How do we invite peace into suffering? How do we welcome joy and celebration into grief and loss? “Looking on the bright side” or “focusing on the positive” can dismiss or minimize heavier feelings worthy of attention and care. But when we invite positive thoughts of gratitude and comfort to join existing feelings instead of viewing them as ways to move on, we can truly work to create peace in ourselves and our world.
Inviting peace into suffering does not ask us to forget the losses we have experienced. For example, the Philando Castile Peace Garden was created to remember the life and service of Philando Castile, acknowledge the injustice that led to his death, and foster community healing. The garden recognizes that grief and celebration can exist in the same space and the same moment.
This month, we ask you to join us in feelings of gratitude and joy without leaving any grief or sadness behind. Because celebration and tragedy, sadness and joy, and gratitude and vulnerability all work together to create peace. The resources in this newsletter reflect on how we can center peace in our everyday lives in ways that honor all parts of who we are and how we show up in the world.
Written by Regina Santiago, Illustrated by Haiwa Wu
By breaking down the word “peace” letter by letter, this children’s book invites people of all ages to reflect on our roles in building peace in our communities, relationships, and world.
Building Peace is available online for free to anyone with internet access. We hope this book inspires you to take small actions for big change.
AmazeWorks Ethos in Action:
A Practice for Cultivating your Anti-Bias Mindset, Skills, & Tools
Our relationship with the Earth is an important part of peace building. Gardening and time spent in nature improve our physical and emotional health. For this month’s practice, we encourage you plant seeds of belonging both physically and spiritually. The Hennepin County Library has a community seed library to combat food insecurity and encourage people to grow their own food. All seeds are donated and sorted by community members and organizations. Visit a seed library and start growing in your home, garden, or a community garden in your area. As you plant your seeds, set intentions. How do you want to nurture your plant? In what ways does growing this plant bring peace into the world and into your body? Over time, watch your seed transform before your eyes. Draw pictures of your plant to document the different stages of its growth.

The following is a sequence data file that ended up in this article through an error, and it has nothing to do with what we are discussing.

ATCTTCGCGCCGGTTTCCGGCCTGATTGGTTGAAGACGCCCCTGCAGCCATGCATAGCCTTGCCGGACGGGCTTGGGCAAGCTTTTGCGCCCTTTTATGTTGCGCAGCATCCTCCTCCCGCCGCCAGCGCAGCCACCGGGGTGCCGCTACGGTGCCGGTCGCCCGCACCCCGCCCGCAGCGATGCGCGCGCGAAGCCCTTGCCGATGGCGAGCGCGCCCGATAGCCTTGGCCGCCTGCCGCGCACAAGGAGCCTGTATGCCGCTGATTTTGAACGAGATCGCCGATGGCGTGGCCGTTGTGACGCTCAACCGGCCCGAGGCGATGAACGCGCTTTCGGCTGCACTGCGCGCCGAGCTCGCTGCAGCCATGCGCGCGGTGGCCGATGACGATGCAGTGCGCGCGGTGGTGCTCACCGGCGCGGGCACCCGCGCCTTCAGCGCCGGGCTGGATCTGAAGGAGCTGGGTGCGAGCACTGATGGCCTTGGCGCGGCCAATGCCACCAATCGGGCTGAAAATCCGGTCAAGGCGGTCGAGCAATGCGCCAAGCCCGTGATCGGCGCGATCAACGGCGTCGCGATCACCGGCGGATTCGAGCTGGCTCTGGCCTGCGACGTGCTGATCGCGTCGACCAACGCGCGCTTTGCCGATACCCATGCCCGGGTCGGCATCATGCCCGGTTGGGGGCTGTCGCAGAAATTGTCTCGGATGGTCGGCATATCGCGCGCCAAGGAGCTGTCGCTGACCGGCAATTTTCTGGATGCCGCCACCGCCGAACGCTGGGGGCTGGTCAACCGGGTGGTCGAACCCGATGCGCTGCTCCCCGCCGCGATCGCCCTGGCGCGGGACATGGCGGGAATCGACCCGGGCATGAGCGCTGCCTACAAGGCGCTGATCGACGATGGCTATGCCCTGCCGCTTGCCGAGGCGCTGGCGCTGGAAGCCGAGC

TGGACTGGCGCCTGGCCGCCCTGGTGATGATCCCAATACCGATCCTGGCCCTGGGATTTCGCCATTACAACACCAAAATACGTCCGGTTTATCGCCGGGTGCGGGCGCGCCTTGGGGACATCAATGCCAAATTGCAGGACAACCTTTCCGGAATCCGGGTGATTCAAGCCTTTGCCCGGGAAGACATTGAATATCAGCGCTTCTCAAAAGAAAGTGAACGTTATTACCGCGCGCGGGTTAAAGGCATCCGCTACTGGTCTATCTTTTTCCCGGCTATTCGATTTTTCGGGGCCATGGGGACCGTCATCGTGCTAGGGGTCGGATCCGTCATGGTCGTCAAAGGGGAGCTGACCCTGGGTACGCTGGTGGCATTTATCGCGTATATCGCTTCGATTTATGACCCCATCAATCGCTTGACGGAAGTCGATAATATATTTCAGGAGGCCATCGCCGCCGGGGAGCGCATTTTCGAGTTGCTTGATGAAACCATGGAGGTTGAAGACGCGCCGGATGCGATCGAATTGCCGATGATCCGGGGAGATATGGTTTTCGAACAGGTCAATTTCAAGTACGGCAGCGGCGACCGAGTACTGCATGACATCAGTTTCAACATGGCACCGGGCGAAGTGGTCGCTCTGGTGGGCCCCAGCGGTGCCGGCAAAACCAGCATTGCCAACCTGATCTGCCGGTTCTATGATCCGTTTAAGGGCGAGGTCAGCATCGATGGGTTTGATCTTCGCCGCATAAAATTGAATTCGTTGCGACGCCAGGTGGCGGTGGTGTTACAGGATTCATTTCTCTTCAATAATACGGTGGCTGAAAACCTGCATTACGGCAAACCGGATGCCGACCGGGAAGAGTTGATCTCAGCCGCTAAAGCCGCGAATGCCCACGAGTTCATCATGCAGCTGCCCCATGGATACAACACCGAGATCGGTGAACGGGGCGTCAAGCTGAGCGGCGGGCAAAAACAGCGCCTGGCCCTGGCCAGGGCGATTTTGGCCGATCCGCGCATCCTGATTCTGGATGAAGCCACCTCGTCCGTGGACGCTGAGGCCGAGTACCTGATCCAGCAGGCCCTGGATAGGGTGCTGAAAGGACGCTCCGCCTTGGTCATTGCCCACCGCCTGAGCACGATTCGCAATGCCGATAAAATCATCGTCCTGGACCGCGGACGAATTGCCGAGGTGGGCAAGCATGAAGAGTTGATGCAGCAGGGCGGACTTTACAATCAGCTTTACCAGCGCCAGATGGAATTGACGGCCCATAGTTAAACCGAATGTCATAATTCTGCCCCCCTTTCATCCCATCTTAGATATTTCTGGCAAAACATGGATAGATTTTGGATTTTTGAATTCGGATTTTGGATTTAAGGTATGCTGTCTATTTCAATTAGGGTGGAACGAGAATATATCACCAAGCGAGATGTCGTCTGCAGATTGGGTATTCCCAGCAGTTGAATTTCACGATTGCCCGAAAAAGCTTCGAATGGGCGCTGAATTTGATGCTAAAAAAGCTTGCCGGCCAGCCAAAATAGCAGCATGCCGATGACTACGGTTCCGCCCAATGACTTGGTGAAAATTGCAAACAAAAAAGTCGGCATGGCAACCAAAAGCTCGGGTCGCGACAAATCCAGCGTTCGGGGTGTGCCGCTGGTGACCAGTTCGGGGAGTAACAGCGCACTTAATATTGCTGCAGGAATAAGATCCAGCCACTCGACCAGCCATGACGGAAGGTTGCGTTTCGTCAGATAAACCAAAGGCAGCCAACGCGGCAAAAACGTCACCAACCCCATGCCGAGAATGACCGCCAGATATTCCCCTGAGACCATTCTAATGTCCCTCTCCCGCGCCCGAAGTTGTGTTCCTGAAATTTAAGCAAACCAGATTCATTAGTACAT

Rewilding is a longer term approach to plant seeds and incorporate peace building into your home garden. Moving from lawns to native gardening increases biodiversity and provide homes for pollinators. Here are two resources to get started:
- The Best 3 Ways to Replace Lawn with Native Plants | Rewilding Magazine
- Landscaping with Native Plants | Minnesota DNR
Asian American, Native Hawaiian, and Pacific Islander Heritage Month
- Responding to anti-Asian hate and violence | AmazeWorks
- What Does the Word “Asian” Mean to You? Middle School Lesson | AmazeWorks
- Asian American Native Hawaiian and Pacific Islander Heritage Month | PBS
- The Diversity of Asian American and Pacific Islander Identities | Learning for Justice